- Jasper National Park
- Gros Morne National Park
- Banff National Park
- Yoho National Park
- Waterton Lakes National Park
- Kootenay National Park
- Auyuittuq National Park
- Pacific Rim National Park Reserve
- Kluane National Park and Reserve
- Cape Breton Highlands National Park
- Riding Mountain National Park
- Gwaii Haanas National Park Reserve
- Fundy National Park
- Kejimkujik National Park and National Historic Site
- Wapusk National Park
Gisele Bruhwiler moved to Tofino when the now renowned Canadian surf town was nothing more than a small fishing village. Since then, she has raised an entire family of pro-surfers, but did so the old way, showing them how to sail and live off the land. Despite speaking a different language and being generations apart, Gisele and her grandson Kalum share an unconditional love for the ocean and this primitive lifestyle that’s been lost with changing times.
How do you choose your next adventure when there are so many options available?
Wizarding up ideas for adventures is one of my favourite things to do. I find it enjoyable, exciting, but also easy. If I was a specialist I would need to search for something higher, harder and faster within my niche every time I wanted a new challenge. But because I am a generalist, I make the next adventure more challenging by making it differently challenging to previous projects. It is an important part of keeping adventure fresh for me.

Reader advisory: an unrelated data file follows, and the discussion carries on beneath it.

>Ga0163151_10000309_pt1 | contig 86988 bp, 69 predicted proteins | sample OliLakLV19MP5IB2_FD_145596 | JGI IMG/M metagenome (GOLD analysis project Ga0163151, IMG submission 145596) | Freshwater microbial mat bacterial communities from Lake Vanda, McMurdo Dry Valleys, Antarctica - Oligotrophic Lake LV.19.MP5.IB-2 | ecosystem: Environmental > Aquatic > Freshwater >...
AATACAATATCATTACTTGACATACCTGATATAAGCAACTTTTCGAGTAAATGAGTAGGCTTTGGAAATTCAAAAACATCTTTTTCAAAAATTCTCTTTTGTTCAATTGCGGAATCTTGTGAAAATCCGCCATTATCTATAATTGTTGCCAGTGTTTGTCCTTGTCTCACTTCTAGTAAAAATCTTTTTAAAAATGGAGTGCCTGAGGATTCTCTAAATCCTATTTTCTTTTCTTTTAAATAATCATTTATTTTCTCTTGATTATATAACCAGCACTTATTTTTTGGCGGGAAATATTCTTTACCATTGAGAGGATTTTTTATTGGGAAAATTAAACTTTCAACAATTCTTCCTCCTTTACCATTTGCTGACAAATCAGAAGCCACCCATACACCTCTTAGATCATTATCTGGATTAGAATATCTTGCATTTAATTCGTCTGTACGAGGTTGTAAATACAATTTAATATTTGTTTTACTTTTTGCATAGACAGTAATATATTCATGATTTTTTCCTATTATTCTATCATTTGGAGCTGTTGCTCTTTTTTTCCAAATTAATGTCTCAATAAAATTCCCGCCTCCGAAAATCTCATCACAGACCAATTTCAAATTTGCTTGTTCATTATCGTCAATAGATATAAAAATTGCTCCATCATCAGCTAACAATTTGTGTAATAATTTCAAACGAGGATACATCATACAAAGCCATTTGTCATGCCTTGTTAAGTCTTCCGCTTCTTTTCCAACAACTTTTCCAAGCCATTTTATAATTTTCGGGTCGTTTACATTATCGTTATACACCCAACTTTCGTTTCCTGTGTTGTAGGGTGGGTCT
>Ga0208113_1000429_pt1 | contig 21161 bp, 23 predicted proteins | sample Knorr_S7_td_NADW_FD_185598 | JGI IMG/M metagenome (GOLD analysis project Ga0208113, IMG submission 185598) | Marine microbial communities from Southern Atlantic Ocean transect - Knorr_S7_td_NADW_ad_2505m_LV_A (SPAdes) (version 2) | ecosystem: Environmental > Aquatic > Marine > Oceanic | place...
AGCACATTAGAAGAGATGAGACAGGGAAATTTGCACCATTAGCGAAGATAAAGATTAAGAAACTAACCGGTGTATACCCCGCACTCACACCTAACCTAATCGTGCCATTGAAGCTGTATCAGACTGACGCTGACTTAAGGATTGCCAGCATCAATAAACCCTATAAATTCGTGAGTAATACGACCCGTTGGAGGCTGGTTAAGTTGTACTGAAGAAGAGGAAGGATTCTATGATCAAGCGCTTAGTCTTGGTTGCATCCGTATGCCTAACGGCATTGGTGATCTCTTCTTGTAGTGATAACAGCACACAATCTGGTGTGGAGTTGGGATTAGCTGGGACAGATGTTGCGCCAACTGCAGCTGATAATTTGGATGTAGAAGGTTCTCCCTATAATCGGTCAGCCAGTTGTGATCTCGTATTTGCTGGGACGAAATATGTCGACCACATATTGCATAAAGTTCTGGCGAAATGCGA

I am surprised how often people tell me that they really want to do an adventure but don’t know what to do. Hopefully this walk-through of the way I come up with ideas might get your own adventure cogs whirring…
- Cycling round the world
- The Marathon des Sables
- The South Pole
- The Arctic Ocean
- Rowing the Atlantic
While John Franklin was lauded and falsely credited with the discovery of the legendary Northwest Passage, Orcadian John Rae was actually the man who first mapped out a navigable shipping route through the Arctic.
However, his reputation was trashed because he was brave enough to reveal that some of Franklin’s men had been driven to cannibalism in a doomed attempt to survive.
As a result, Rae, the greatest Arctic explorer of the era, was denied the status and glory he deserved, with author Charles Dickens a chief instigator of his vilification.
China has been steadily increasing its presence in the Arctic since it defined the far north as a “new strategic frontier” in 2015 and began promoting a “Polar Silk Road” three years later. Moreover, in 2018, Beijing declared itself a “Near Arctic State,” a move that primarily served to underscore the interests of its Arctic claim.